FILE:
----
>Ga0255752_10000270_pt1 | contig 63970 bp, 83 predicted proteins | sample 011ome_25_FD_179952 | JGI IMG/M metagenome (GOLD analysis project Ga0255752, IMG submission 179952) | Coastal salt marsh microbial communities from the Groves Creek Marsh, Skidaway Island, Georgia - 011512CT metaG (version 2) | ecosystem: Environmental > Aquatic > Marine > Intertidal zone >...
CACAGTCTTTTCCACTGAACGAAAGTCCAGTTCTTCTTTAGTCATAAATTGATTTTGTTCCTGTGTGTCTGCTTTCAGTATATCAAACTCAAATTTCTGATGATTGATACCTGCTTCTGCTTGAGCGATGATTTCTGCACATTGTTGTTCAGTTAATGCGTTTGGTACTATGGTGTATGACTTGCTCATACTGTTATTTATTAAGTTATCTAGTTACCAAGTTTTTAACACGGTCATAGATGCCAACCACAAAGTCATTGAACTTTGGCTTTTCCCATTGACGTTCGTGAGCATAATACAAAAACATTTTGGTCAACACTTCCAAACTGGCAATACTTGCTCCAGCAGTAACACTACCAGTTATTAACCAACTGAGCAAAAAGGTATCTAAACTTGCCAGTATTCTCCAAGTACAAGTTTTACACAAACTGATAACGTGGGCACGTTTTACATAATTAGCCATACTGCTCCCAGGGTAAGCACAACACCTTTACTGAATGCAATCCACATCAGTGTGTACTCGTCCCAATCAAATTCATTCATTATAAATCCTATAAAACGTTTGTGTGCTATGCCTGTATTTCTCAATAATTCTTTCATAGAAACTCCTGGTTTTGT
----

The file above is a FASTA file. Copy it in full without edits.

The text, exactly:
>Ga0255752_10000270_pt1 | contig 63970 bp, 83 predicted proteins | sample 011ome_25_FD_179952 | JGI IMG/M metagenome (GOLD analysis project Ga0255752, IMG submission 179952) | Coastal salt marsh microbial communities from the Groves Creek Marsh, Skidaway Island, Georgia - 011512CT metaG (version 2) | ecosystem: Environmental > Aquatic > Marine > Intertidal zone >...
CACAGTCTTTTCCACTGAACGAAAGTCCAGTTCTTCTTTAGTCATAAATTGATTTTGTTCCTGTGTGTCTGCTTTCAGTATATCAAACTCAAATTTCTGATGATTGATACCTGCTTCTGCTTGAGCGATGATTTCTGCACATTGTTGTTCAGTTAATGCGTTTGGTACTATGGTGTATGACTTGCTCATACTGTTATTTATTAAGTTATCTAGTTACCAAGTTTTTAACACGGTCATAGATGCCAACCACAAAGTCATTGAACTTTGGCTTTTCCCATTGACGTTCGTGAGCATAATACAAAAACATTTTGGTCAACACTTCCAAACTGGCAATACTTGCTCCAGCAGTAACACTACCAGTTATTAACCAACTGAGCAAAAAGGTATCTAAACTTGCCAGTATTCTCCAAGTACAAGTTTTACACAAACTGATAACGTGGGCACGTTTTACATAATTAGCCATACTGCTCCCAGGGTAAGCACAACACCTTTACTGAATGCAATCCACATCAGTGTGTACTCGTCCCAATCAAATTCATTCATTATAAATCCTATAAAACGTTTGTGTGCTATGCCTGTATTTCTCAATAATTCTTTCATAGAAACTCCTGGTTTTGT